Persian Land

Archaeological evidence shows that the earliest remains of Persepolis date back to 515 BC. André Godard, the

French archaeologist who excavated Persepolis in the early 1930s, believed that it was Cyrus the Great who

chose the site of Persepolis, but that it was Darius I who built the terrace and the palaces.

Since, to judge from the inscriptions, the buildings of Persepolis commenced with Darius I, it was probably

under this king, with whom the scepter passed to a new branch of the royal house, that Persepolis became the

capital of Iran proper. As the residence of the rulers of the empire, however, a remote place in a difficult alpine

region was far from convenient. The country’s true capitals were Susa, Babylon and Ecbatana. This accounts

for the fact that the Greeks were not acquainted with the city until Alexander the Great took and plundered it

Darius I ordered the construction of the Apadana and the

Council Hall (Tripylon or the “Triple Gate”), as well as the

main imperial Treasury and its surroundings. These were

completed during the reign of his son, Xerxes I. Further

construction of the buildings on the terrace continued until

the downfall of the Achaemenid Empire

Around 519 BC, construction of a broad stairway was begun.
The stairway was initially planned to be the main entrance to
the terrace 20 metres (66 feet) above the ground. The dual
stairway, known as the Persepolitan Stairway, was built
symmetrically on the western side of the Great Wall. The 111
steps measured 6.9 metres (23 feet) wide, with treads of 31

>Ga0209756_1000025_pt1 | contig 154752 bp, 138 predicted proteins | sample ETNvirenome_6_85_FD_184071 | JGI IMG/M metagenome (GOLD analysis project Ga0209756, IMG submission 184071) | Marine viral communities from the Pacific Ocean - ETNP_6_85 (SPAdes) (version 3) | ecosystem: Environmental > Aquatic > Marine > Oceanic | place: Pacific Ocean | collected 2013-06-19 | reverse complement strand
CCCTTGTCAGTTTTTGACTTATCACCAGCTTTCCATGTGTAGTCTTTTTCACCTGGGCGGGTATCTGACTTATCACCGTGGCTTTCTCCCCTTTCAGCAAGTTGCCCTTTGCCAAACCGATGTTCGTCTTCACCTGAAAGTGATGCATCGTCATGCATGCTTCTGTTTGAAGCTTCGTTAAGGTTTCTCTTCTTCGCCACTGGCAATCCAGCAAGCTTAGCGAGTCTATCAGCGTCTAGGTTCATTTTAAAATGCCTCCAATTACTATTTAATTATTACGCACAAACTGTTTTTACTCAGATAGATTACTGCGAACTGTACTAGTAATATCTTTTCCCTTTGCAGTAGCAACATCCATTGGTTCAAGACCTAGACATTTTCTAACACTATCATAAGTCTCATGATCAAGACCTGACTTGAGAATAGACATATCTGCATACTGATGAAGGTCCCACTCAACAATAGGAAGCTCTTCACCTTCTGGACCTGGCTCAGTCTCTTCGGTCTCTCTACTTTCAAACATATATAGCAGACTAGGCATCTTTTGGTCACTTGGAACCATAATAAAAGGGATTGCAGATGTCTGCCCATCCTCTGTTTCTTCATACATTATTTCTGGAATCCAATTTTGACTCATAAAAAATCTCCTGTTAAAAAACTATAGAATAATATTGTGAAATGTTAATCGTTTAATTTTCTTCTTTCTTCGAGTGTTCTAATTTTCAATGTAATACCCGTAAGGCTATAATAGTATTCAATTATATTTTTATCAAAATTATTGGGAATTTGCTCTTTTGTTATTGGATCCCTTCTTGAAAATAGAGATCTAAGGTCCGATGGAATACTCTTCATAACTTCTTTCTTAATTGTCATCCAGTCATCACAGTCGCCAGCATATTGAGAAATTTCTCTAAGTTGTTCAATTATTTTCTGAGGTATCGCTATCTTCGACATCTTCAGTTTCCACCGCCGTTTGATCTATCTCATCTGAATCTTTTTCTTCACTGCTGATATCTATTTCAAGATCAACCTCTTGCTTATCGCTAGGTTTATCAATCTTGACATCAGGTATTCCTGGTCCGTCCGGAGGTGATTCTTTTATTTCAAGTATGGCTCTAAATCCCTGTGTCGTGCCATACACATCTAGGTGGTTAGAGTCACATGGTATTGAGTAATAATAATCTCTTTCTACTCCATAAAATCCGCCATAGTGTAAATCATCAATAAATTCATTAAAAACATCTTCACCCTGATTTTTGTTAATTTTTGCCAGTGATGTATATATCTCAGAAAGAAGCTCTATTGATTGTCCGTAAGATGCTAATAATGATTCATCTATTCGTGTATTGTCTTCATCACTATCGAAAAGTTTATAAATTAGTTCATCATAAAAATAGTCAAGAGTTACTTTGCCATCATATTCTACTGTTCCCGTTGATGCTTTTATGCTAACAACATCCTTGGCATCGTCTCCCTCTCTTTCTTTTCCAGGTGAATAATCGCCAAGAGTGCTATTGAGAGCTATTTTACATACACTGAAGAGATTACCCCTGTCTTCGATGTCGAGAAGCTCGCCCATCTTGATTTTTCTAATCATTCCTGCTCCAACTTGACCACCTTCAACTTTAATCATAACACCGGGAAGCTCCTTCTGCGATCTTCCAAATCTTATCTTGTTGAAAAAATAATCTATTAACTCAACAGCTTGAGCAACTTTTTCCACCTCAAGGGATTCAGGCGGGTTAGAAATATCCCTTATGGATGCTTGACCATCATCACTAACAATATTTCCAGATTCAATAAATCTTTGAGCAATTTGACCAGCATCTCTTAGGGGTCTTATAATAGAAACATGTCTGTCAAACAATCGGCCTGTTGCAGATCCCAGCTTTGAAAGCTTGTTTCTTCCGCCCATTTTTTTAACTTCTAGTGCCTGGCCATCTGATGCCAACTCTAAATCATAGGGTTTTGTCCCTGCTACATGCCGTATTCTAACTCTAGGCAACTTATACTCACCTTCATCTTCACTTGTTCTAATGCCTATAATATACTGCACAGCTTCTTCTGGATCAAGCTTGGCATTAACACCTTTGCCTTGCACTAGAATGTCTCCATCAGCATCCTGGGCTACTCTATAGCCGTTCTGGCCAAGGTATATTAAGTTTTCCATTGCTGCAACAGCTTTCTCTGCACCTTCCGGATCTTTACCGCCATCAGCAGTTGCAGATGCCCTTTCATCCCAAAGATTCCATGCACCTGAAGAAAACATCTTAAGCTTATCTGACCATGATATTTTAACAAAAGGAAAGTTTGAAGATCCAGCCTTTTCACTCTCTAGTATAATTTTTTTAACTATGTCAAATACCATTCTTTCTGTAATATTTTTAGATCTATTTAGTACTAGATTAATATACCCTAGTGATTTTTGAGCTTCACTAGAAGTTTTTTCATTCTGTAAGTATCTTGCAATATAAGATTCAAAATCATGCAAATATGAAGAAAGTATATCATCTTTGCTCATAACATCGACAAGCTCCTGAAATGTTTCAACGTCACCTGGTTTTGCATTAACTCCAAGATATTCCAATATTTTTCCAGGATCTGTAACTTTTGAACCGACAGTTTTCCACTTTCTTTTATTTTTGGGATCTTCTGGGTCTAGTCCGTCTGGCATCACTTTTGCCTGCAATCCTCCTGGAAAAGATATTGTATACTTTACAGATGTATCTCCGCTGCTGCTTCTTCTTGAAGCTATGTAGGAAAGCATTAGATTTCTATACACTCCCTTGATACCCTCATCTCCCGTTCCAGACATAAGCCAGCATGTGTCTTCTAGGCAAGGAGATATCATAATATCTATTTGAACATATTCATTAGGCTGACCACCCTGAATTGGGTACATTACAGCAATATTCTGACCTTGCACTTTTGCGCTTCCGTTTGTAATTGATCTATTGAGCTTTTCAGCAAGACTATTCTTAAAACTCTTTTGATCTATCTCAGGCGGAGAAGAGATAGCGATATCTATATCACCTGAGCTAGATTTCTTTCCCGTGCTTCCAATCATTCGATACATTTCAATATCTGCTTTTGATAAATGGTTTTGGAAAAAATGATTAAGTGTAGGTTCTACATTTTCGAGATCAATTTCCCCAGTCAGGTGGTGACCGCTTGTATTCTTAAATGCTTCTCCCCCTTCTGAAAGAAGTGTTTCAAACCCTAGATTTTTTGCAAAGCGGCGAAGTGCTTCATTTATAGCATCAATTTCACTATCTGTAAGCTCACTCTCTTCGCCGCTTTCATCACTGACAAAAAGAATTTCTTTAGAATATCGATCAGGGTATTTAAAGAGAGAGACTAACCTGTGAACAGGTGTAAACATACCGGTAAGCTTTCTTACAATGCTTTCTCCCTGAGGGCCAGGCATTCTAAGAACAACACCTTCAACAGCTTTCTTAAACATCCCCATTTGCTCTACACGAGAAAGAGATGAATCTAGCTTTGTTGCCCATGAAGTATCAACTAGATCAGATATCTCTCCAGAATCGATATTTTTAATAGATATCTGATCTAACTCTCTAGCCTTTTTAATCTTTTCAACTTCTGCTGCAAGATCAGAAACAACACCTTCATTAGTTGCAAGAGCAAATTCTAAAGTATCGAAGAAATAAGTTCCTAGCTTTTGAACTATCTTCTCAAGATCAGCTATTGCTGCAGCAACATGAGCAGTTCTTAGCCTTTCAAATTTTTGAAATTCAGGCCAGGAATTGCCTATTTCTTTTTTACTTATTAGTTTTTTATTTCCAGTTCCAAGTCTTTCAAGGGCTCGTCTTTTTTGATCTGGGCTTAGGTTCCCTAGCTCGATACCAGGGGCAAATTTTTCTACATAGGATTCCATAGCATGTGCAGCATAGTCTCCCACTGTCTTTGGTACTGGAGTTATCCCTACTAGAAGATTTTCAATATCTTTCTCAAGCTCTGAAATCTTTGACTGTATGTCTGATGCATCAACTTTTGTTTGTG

centimetres (12 inches) and rises of 10 centimetres (3.9
inches). Originally, the steps were believed to have been constructed to allow for nobles and royalty to ascend
by horseback. New theories, however, suggest that the shallow risers allowed visiting dignitaries to maintain a
regal appearance while ascending. The top of the stairways led to a small yard in the north-eastern side of the
terrace, opposite the Gate of All Nations

Grey limestone was the main building material used at

Persepolis. After natural rock had been leveled and the

depressions filled in, the terrace was prepared. Major tunnels

for sewage were dug underground through the rock. A large

elevated water storage tank was carved at the eastern foot of

the mountain. Professor Olmstead suggested the cistern was

constructed at the same time that construction of the towers

began.

The uneven plan of the terrace, including the foundation,

acted like a castle, whose angled walls enabled its defenders

to target any section of the external front. Diodorus Siculus writes that Persepolis had three walls with

ramparts, which all had towers to provide a protected space for the defense personnel. The first wall was 7

metres (23 feet) tall, the second, 14 metres (46 feet) and the third wall, which covered all four sides, was 27

metres (89 feet) in height, though no presence of the wall exists in modern times..

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